Labour costs must also be worked back to the flock. Where a shepherd spends all his time with the flock, all his costs – including the cost of providing a house and clothing – should be included. "But if he spends some time driving a tractor at harvest, you could consider putting a proportion of his costs towards the arable side of the business."

Ms Stubbings is also keen that producers include their own labour in overhead costs. "How much are you worth? What do you want from the business?"

Building and equipment costs should also be worked out, as must finance. "In addition, running a vehicle for a large flock can easily cost £6000-£7000 a year, with finance charges on top of that.

"Use your common sense when working out overhead costs, but try to make them as accurate as possible."


OVER the last few years, most sheep producers would assume that their early lambing flocks were the least profitable.

Thats what Northants producer John Matts thought too – until he used Lesley Stubbings spreadsheet program. Then he discovered that his November and January lambing flocks were far more profitable that his main flock, which was crippled by high rents – a factor which would not have been apparent when assessing performance using gross margins.

Mr Matts, who runs 2300 ewes and ewe lambs at Creaton, Northampton, ran the spreadsheet and discovered that November lambers left a profit this year of £19.27 a ewe, while January lambers made £6.31 a ewe. The main flock, lambing in March and April, however, made a loss of £2.60 a ewe.

According to Ms Stubbings, this illustrates the effect of including overhead costs. Variable costs for the January lambers are 66p/kg higher – which would make them seem a poor option under a gross margin comparison. However, lower overhead costs and a much higher lamb price – 265p/kg compared with 160p/kg for main flock lambs – means the January flock is more profitable.

"Many producers are giving up early lamb production without really looking at the costs. Looking at variable costs only is misleading. For instance, even though the main flock has variable costs of only 77p/kg it doesnt follow that it is the most profitable as overhead costs may be higher, and the end price is much lower."

Mr Matts admits he is surprised at how much overhead costs affect main flock profitability, and reckons rent is the biggest concern. "We have got to cut the costs of the grass fed flock, and rents must come down. Im having to compete on land which could be used for arable production, which has driven rents up. Im also paying a lot to rent buildings."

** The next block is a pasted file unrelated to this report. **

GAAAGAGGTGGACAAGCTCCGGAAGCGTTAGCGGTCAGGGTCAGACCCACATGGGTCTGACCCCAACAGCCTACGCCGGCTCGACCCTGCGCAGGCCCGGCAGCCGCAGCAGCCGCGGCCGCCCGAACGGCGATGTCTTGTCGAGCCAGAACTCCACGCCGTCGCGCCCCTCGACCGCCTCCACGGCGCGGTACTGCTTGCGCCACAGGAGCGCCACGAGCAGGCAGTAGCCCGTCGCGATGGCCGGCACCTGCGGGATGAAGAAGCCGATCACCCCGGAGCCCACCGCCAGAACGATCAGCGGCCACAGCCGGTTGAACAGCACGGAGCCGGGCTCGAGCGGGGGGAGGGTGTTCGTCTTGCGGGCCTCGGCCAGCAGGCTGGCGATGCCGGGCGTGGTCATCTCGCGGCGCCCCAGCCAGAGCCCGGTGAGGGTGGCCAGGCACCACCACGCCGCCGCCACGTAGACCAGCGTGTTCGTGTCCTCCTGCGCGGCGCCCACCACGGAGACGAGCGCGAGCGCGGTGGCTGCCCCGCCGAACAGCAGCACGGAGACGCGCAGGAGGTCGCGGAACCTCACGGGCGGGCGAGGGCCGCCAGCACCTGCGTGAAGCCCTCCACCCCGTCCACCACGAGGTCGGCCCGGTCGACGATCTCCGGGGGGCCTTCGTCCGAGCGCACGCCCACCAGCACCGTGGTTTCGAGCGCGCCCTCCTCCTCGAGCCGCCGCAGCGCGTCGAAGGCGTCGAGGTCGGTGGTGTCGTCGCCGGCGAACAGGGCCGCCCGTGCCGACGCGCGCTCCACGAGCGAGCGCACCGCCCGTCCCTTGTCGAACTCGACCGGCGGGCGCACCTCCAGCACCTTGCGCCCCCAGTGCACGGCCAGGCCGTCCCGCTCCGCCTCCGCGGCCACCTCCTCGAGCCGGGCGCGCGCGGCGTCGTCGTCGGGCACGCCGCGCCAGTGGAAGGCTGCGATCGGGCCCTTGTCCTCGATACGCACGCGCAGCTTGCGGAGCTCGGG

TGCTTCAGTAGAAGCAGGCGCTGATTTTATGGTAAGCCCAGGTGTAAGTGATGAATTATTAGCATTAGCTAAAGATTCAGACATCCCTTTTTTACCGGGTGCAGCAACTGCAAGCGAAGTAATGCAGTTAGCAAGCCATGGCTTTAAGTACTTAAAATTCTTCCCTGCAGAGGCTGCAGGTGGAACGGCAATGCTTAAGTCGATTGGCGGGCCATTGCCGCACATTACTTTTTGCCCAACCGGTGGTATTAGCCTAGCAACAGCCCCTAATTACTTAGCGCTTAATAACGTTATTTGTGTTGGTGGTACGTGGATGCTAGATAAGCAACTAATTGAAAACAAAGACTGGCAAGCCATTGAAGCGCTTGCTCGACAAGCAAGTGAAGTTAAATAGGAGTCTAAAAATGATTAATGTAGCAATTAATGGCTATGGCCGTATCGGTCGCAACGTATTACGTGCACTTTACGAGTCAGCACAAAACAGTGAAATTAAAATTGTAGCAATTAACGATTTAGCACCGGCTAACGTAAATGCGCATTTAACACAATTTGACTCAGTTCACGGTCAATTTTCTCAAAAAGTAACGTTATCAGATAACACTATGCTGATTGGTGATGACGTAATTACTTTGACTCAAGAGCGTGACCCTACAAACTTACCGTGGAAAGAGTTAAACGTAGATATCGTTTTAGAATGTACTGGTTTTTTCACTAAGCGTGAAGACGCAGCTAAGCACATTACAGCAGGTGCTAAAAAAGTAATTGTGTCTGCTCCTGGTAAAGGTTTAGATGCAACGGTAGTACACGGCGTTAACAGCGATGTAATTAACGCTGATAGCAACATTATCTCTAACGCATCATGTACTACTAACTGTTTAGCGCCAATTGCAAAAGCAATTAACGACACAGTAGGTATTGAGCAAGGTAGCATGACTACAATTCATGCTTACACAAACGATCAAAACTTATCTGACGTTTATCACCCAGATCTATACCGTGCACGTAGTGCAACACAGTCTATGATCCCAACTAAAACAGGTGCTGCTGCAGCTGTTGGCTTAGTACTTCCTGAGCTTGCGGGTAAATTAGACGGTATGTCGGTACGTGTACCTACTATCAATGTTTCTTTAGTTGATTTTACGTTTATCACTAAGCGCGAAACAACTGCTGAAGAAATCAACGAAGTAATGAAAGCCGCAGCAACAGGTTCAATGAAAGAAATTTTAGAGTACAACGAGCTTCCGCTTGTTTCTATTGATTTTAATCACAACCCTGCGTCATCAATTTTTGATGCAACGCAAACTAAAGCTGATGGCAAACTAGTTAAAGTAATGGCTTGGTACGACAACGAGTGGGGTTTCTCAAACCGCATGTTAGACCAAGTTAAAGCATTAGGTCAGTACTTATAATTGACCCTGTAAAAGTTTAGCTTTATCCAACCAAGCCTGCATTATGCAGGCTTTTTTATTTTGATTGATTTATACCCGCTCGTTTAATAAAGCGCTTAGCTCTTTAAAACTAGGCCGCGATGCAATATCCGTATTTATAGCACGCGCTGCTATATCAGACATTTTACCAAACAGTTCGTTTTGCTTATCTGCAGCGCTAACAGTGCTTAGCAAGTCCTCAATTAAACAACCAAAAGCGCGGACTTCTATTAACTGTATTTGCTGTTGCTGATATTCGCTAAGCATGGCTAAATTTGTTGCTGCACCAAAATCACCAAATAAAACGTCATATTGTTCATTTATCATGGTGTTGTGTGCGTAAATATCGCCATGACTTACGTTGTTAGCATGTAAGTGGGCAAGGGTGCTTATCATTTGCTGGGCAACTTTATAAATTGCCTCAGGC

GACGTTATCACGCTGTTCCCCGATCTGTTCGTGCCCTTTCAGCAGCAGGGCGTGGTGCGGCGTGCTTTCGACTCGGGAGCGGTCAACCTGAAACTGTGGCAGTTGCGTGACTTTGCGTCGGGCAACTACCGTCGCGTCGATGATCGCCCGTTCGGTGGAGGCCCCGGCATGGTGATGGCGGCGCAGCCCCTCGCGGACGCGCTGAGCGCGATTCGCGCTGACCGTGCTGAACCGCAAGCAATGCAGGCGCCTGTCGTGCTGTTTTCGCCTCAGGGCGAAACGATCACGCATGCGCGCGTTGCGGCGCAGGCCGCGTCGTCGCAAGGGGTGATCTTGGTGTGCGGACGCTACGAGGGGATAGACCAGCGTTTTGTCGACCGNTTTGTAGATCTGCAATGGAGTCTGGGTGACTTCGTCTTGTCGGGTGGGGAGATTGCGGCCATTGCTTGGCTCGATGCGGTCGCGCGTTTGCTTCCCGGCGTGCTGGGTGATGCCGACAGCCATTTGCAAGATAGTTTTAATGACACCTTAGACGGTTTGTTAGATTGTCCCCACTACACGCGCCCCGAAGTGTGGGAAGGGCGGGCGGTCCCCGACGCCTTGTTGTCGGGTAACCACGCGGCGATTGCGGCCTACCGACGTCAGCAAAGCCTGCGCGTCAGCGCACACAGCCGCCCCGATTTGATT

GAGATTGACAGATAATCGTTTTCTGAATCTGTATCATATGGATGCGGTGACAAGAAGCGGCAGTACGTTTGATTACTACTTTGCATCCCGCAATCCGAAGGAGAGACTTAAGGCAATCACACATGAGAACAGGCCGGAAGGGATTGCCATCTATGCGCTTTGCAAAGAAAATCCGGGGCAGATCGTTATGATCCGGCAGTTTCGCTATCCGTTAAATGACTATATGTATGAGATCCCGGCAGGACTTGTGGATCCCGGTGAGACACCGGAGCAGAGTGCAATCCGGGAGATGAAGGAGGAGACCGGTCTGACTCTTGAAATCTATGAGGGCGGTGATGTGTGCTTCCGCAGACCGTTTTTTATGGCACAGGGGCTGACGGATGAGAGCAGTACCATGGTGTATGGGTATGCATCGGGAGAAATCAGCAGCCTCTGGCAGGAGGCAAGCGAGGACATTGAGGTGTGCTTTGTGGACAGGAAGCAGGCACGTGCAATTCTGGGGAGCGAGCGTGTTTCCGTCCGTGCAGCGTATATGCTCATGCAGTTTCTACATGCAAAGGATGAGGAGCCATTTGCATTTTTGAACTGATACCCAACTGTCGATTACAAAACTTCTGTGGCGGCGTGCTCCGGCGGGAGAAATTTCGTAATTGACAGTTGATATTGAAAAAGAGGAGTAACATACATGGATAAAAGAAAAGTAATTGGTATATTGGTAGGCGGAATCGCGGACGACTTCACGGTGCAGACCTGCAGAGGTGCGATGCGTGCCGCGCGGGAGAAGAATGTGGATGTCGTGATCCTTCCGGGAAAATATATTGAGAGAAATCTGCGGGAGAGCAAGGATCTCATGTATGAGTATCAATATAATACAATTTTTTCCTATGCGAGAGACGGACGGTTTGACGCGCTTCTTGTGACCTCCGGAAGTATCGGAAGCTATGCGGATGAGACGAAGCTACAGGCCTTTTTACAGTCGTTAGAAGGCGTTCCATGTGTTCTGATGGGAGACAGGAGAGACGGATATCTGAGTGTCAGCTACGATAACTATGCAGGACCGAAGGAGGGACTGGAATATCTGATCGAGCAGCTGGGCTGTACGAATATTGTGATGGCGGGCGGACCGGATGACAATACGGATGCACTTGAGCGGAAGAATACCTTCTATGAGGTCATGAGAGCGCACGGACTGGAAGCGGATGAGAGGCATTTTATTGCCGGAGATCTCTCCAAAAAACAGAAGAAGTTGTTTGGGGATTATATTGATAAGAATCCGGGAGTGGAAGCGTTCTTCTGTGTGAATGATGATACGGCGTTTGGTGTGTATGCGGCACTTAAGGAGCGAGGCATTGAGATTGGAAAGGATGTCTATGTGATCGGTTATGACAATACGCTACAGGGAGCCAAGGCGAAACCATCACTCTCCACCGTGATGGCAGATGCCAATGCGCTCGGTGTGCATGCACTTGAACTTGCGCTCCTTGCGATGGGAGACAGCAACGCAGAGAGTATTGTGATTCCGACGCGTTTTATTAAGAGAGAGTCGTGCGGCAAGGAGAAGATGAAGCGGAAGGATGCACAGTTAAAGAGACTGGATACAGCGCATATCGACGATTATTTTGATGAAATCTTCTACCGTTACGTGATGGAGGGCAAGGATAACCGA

To tackle this, Mr Matts plans to be tougher when negotiating rents, but there are other steps he can take to help boost main flock profitability.

Currently, early ewes are scanned in October, and those ewes not in lamb move into the main lambing flock. This has, in the past, meant that teasers havent been put into the main flock ewes until after scanning. However, this year, Mr Matts plans to put teasers in before scanning ewes, allowing him to put rams in earlier, and bring lambing slightly forward.

"Creep feeding lambs born before mid-March should help us get them away earlier, so we should be able to sell them for a better price – hopefully about 200p/kg – which will boost profitability."

By considering the effect of creep feeding on the spreadsheet, Mr Matts can see that spending £5 a head on feeding half the lambs – and achieving a price of 200p/kg – will result in a profit of 31.8p/kg, giving a profit/ewe of £10.98 using this years prices.

Improving output would also help boost profits, and Mr Matts plans to do this by ceasing to lamb ewe lambs. This has been done in the past when ewe lambs which had lambed sold for more than those which had run for a year empty, but now the difference is very small. "Well continue to buy-in ewe lambs, but wont lamb them. This should increase the main flocks lambing percentage to 1.75 and help boost its profitability," he says. &#42